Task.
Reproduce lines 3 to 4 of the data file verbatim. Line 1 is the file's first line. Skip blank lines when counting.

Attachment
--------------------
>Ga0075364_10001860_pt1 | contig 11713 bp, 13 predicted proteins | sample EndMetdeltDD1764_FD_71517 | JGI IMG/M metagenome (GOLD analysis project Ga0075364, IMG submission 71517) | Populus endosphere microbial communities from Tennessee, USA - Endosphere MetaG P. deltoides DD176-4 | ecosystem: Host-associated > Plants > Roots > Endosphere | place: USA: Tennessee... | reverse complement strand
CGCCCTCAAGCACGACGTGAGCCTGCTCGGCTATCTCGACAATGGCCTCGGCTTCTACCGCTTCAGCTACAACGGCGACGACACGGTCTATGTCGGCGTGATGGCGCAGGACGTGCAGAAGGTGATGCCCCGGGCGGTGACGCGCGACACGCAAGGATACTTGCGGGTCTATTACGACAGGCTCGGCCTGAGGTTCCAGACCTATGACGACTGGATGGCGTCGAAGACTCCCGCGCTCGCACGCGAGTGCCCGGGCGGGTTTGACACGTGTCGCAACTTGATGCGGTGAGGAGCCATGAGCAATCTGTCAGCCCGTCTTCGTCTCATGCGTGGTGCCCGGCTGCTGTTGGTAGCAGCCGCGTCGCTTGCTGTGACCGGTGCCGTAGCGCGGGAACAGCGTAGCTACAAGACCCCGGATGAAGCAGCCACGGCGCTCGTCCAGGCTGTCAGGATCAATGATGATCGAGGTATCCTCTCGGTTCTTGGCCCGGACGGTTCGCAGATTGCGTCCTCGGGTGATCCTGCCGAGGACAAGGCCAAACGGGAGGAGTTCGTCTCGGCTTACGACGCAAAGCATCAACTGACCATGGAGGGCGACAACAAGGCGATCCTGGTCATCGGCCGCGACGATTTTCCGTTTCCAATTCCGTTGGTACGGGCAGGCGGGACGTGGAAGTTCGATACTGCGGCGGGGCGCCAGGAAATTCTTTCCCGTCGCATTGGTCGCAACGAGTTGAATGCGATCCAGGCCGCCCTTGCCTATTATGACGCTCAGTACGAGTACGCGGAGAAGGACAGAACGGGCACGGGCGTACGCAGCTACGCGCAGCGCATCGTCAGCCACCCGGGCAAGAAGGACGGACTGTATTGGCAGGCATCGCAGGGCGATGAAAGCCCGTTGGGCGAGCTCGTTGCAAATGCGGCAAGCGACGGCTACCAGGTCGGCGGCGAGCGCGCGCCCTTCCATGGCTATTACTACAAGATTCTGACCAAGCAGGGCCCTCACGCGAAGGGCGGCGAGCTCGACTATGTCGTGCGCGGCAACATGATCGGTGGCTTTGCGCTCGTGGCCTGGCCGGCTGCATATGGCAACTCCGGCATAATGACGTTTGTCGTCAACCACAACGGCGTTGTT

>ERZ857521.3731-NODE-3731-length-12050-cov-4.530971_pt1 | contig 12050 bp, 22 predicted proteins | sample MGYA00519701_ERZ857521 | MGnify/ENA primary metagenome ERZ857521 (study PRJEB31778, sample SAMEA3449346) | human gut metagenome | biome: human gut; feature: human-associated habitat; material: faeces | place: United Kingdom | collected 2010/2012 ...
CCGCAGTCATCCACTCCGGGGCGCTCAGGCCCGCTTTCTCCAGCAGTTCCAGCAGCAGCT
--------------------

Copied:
>ERZ857521.3731-NODE-3731-length-12050-cov-4.530971_pt1 | contig 12050 bp, 22 predicted proteins | sample MGYA00519701_ERZ857521 | MGnify/ENA primary metagenome ERZ857521 (study PRJEB31778, sample SAMEA3449346) | human gut metagenome | biome: human gut; feature: human-associated habitat; material: faeces | place: United Kingdom | collected 2010/2012 ...
CCGCAGTCATCCACTCCGGGGCGCTCAGGCCCGCTTTCTCCAGCAGTTCCAGCAGCAGCT